At first only six women were rigorously trained in the crafts, presently 38 women are weaving the mats on traditional looms around the Deepor Beel, a Ramsar protected water body. It takes approximately 2 kilos of dried water hyacinth to weave a large size mat.
Local inhabitants in Assam have learned the craft to deal with the highly invasive major freshwater weed found in most of the frost-free regions of the world, the water Hyacinth which is detrimental to the aquatic life as it blocks the sunlight,
It has become a source of livelihood for locals as a project started by Meghalaya-based North East Centre for Training and Research (NECTAR) repurposes the invasive plant into weaving yoga mats.
In Guwahati, a large part of Deepor Beel, a Ramsar protected water body, is covered in water hyacinth, but now local inhabitants, mostly women, are employed in using them to weave mats.
As per, Arun Kumar Sharma, director of NECTAR, Using the water hyacinth for handicrafts is not new to this part of the country.The yoga mat was one of the ideas we came up with and it is doing well as they decided to initiate proper training programmes so that the women could put their weaving skills to better use and have a better source of income.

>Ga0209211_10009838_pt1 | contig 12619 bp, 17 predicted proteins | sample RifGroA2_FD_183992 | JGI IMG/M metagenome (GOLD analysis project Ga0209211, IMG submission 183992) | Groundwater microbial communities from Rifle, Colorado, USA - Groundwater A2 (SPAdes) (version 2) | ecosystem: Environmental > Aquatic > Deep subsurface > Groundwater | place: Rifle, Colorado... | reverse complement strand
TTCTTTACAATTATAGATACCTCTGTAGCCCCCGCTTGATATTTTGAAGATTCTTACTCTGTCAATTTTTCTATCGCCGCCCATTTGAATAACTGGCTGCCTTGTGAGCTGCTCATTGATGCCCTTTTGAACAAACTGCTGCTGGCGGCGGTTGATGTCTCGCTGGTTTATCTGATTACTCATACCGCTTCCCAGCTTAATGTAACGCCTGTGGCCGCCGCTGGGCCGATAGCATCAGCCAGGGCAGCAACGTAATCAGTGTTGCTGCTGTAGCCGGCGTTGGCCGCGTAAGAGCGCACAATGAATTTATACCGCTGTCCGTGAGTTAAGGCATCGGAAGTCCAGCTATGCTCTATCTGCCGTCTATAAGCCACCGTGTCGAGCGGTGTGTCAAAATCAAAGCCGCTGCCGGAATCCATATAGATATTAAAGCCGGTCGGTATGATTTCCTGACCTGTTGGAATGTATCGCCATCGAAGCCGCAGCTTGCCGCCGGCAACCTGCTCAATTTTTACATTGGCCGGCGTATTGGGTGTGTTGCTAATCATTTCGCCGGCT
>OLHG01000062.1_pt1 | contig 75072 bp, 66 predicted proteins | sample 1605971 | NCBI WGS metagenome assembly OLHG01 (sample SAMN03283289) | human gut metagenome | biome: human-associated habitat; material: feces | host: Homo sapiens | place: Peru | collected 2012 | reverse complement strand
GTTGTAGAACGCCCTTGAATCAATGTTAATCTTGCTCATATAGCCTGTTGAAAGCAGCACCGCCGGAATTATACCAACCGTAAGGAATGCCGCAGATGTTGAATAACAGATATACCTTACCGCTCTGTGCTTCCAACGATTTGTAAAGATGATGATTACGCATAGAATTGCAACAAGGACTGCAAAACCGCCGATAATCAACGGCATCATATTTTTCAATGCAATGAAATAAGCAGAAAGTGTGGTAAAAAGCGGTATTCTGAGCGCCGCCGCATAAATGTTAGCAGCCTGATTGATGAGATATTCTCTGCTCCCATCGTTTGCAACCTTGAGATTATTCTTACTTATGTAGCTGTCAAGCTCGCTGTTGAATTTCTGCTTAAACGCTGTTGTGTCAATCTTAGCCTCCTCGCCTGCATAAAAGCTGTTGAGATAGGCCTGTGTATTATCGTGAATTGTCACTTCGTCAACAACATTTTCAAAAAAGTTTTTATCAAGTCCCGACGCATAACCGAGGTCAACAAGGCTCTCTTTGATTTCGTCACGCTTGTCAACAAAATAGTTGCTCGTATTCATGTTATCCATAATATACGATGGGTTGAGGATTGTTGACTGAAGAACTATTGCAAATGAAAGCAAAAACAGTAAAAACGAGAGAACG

The brand name “Moorhen Yoga Mats” is given after the birds Moorhen (medium sized water birds) that frequent Deepor Beel. Natural dyes in black, red and green are used to colour the mats.
They are now planning to introduce semi-automatic looms which will enable them to weave more mats in less time. The women have woven approx 1000 mats in the last few months.
Apart from cerating the source of livelihood, the reduced number of water hyacinth in Deepor Beel has lifted the prospect for more migratory birds visiting the lake and consequently the number of tourists who came there for bird watching also came down.